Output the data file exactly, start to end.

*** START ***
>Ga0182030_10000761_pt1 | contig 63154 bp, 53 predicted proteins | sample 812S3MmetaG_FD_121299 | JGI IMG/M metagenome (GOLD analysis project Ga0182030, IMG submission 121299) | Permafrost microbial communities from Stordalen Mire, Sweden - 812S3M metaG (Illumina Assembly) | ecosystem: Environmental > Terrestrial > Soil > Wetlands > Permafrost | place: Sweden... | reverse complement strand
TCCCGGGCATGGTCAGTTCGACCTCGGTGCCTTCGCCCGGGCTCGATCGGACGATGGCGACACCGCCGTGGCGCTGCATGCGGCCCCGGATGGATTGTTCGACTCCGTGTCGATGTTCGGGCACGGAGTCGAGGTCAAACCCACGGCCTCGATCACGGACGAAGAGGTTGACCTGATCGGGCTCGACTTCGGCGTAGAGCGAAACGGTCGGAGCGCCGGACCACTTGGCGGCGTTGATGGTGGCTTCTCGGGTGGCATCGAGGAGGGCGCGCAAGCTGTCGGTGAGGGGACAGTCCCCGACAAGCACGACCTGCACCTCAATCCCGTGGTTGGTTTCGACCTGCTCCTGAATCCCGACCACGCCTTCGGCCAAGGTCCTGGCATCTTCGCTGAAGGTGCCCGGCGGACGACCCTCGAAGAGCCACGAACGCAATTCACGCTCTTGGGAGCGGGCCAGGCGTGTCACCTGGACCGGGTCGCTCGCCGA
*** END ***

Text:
>Ga0182030_10000761_pt1 | contig 63154 bp, 53 predicted proteins | sample 812S3MmetaG_FD_121299 | JGI IMG/M metagenome (GOLD analysis project Ga0182030, IMG submission 121299) | Permafrost microbial communities from Stordalen Mire, Sweden - 812S3M metaG (Illumina Assembly) | ecosystem: Environmental > Terrestrial > Soil > Wetlands > Permafrost | place: Sweden... | reverse complement strand
TCCCGGGCATGGTCAGTTCGACCTCGGTGCCTTCGCCCGGGCTCGATCGGACGATGGCGACACCGCCGTGGCGCTGCATGCGGCCCCGGATGGATTGTTCGACTCCGTGTCGATGTTCGGGCACGGAGTCGAGGTCAAACCCACGGCCTCGATCACGGACGAAGAGGTTGACCTGATCGGGCTCGACTTCGGCGTAGAGCGAAACGGTCGGAGCGCCGGACCACTTGGCGGCGTTGATGGTGGCTTCTCGGGTGGCATCGAGGAGGGCGCGCAAGCTGTCGGTGAGGGGACAGTCCCCGACAAGCACGACCTGCACCTCAATCCCGTGGTTGGTTTCGACCTGCTCCTGAATCCCGACCACGCCTTCGGCCAAGGTCCTGGCATCTTCGCTGAAGGTGCCCGGCGGACGACCCTCGAAGAGCCACGAACGCAATTCACGCTCTTGGGAGCGGGCCAGGCGTGTCACCTGGACCGGGTCGCTCGCCGA